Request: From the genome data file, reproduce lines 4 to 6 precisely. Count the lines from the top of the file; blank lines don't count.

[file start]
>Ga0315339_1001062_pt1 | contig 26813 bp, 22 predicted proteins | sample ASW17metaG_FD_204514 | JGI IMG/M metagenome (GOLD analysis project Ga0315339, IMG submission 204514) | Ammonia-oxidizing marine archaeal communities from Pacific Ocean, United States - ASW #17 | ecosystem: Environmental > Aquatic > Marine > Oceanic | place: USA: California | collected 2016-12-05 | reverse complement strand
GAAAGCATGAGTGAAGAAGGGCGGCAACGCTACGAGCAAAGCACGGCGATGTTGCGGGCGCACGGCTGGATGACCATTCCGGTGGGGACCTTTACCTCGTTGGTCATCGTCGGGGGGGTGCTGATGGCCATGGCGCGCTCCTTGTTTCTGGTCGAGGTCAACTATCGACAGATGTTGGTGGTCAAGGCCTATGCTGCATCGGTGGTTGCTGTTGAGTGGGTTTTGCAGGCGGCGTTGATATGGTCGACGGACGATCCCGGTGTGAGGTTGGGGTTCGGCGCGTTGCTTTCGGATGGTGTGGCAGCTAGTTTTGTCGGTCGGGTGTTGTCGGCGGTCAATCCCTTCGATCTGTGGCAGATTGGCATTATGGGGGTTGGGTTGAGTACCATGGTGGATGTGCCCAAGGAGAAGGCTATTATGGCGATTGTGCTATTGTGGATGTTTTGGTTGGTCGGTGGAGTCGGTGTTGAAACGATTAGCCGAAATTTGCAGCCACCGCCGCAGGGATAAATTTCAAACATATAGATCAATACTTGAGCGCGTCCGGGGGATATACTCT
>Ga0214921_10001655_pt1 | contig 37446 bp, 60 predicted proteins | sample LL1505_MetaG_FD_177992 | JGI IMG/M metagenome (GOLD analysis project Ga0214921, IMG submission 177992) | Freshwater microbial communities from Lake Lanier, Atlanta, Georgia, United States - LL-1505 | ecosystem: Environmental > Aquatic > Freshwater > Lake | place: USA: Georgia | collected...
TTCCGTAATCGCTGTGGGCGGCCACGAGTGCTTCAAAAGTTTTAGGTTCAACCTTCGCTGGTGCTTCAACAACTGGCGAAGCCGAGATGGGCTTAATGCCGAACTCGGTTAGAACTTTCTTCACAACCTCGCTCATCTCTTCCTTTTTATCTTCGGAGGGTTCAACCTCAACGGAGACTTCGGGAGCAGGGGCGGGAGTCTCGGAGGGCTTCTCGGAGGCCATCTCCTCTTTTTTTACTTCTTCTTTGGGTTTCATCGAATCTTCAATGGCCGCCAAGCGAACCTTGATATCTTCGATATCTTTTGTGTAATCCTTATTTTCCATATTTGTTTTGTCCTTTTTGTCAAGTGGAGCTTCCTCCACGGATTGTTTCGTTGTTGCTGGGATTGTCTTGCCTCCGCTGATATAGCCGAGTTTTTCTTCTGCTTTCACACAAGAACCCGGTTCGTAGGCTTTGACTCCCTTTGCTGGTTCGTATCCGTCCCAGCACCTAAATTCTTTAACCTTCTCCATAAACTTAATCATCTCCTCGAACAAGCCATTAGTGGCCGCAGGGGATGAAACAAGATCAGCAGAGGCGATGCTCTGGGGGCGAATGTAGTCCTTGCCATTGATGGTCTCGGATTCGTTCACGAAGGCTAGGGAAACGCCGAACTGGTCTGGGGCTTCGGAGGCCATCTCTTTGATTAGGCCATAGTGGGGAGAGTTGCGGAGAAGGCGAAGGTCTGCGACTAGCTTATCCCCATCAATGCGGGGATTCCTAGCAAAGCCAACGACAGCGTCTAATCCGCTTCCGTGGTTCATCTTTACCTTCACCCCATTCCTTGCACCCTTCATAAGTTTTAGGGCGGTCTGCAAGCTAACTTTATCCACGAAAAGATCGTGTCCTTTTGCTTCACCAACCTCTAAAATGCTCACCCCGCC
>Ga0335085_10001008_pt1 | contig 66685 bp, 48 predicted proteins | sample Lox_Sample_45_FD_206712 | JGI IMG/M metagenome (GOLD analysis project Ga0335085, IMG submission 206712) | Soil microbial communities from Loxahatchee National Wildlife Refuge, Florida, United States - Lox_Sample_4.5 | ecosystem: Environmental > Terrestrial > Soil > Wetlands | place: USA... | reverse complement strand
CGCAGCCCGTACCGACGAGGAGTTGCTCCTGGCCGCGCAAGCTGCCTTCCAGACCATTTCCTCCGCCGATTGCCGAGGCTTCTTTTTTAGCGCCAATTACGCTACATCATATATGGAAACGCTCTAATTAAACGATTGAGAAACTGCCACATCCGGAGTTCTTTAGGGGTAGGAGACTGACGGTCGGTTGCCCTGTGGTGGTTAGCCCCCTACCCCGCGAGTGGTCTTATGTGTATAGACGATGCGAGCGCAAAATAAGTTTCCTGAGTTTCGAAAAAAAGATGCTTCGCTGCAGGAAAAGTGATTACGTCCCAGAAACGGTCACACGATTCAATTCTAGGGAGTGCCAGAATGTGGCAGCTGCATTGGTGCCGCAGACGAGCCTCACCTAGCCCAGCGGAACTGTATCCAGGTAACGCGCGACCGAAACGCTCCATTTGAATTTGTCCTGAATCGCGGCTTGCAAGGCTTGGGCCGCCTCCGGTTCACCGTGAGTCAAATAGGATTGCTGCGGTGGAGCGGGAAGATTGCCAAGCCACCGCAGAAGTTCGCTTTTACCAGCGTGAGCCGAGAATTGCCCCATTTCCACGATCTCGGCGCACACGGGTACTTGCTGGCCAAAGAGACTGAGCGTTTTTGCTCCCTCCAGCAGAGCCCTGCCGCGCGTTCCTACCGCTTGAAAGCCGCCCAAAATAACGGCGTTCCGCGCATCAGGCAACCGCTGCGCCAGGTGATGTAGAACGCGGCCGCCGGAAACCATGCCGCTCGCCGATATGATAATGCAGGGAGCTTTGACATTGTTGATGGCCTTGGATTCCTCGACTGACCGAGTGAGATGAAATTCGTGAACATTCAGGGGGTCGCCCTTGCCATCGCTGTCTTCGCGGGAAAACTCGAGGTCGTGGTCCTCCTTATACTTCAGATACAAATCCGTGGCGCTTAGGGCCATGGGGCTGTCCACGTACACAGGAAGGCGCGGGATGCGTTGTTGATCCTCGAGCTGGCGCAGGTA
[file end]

TTCCGTAATCGCTGTGGGCGGCCACGAGTGCTTCAAAAGTTTTAGGTTCAACCTTCGCTGGTGCTTCAACAACTGGCGAAGCCGAGATGGGCTTAATGCCGAACTCGGTTAGAACTTTCTTCACAACCTCGCTCATCTCTTCCTTTTTATCTTCGGAGGGTTCAACCTCAACGGAGACTTCGGGAGCAGGGGCGGGAGTCTCGGAGGGCTTCTCGGAGGCCATCTCCTCTTTTTTTACTTCTTCTTTGGGTTTCATCGAATCTTCAATGGCCGCCAAGCGAACCTTGATATCTTCGATATCTTTTGTGTAATCCTTATTTTCCATATTTGTTTTGTCCTTTTTGTCAAGTGGAGCTTCCTCCACGGATTGTTTCGTTGTTGCTGGGATTGTCTTGCCTCCGCTGATATAGCCGAGTTTTTCTTCTGCTTTCACACAAGAACCCGGTTCGTAGGCTTTGACTCCCTTTGCTGGTTCGTATCCGTCCCAGCACCTAAATTCTTTAACCTTCTCCATAAACTTAATCATCTCCTCGAACAAGCCATTAGTGGCCGCAGGGGATGAAACAAGATCAGCAGAGGCGATGCTCTGGGGGCGAATGTAGTCCTTGCCATTGATGGTCTCGGATTCGTTCACGAAGGCTAGGGAAACGCCGAACTGGTCTGGGGCTTCGGAGGCCATCTCTTTGATTAGGCCATAGTGGGGAGAGTTGCGGAGAAGGCGAAGGTCTGCGACTAGCTTATCCCCATCAATGCGGGGATTCCTAGCAAAGCCAACGACAGCGTCTAATCCGCTTCCGTGGTTCATCTTTACCTTCACCCCATTCCTTGCACCCTTCATAAGTTTTAGGGCGGTCTGCAAGCTAACTTTATCCACGAAAAGATCGTGTCCTTTTGCTTCACCAACCTCTAAAATGCTCACCCCGCC
>Ga0335085_10001008_pt1 | contig 66685 bp, 48 predicted proteins | sample Lox_Sample_45_FD_206712 | JGI IMG/M metagenome (GOLD analysis project Ga0335085, IMG submission 206712) | Soil microbial communities from Loxahatchee National Wildlife Refuge, Florida, United States - Lox_Sample_4.5 | ecosystem: Environmental > Terrestrial > Soil > Wetlands | place: USA... | reverse complement strand
CGCAGCCCGTACCGACGAGGAGTTGCTCCTGGCCGCGCAAGCTGCCTTCCAGACCATTTCCTCCGCCGATTGCCGAGGCTTCTTTTTTAGCGCCAATTACGCTACATCATATATGGAAACGCTCTAATTAAACGATTGAGAAACTGCCACATCCGGAGTTCTTTAGGGGTAGGAGACTGACGGTCGGTTGCCCTGTGGTGGTTAGCCCCCTACCCCGCGAGTGGTCTTATGTGTATAGACGATGCGAGCGCAAAATAAGTTTCCTGAGTTTCGAAAAAAAGATGCTTCGCTGCAGGAAAAGTGATTACGTCCCAGAAACGGTCACACGATTCAATTCTAGGGAGTGCCAGAATGTGGCAGCTGCATTGGTGCCGCAGACGAGCCTCACCTAGCCCAGCGGAACTGTATCCAGGTAACGCGCGACCGAAACGCTCCATTTGAATTTGTCCTGAATCGCGGCTTGCAAGGCTTGGGCCGCCTCCGGTTCACCGTGAGTCAAATAGGATTGCTGCGGTGGAGCGGGAAGATTGCCAAGCCACCGCAGAAGTTCGCTTTTACCAGCGTGAGCCGAGAATTGCCCCATTTCCACGATCTCGGCGCACACGGGTACTTGCTGGCCAAAGAGACTGAGCGTTTTTGCTCCCTCCAGCAGAGCCCTGCCGCGCGTTCCTACCGCTTGAAAGCCGCCCAAAATAACGGCGTTCCGCGCATCAGGCAACCGCTGCGCCAGGTGATGTAGAACGCGGCCGCCGGAAACCATGCCGCTCGCCGATATGATAATGCAGGGAGCTTTGACATTGTTGATGGCCTTGGATTCCTCGACTGACCGAGTGAGATGAAATTCGTGAACATTCAGGGGGTCGCCCTTGCCATCGCTGTCTTCGCGGGAAAACTCGAGGTCGTGGTCCTCCTTATACTTCAGATACAAATCCGTGGCGCTTAGGGCCATGGGGCTGTCCACGTACACAGGAAGGCGCGGGATGCGTTGTTGATCCTCGAGCTGGCGCAGGTA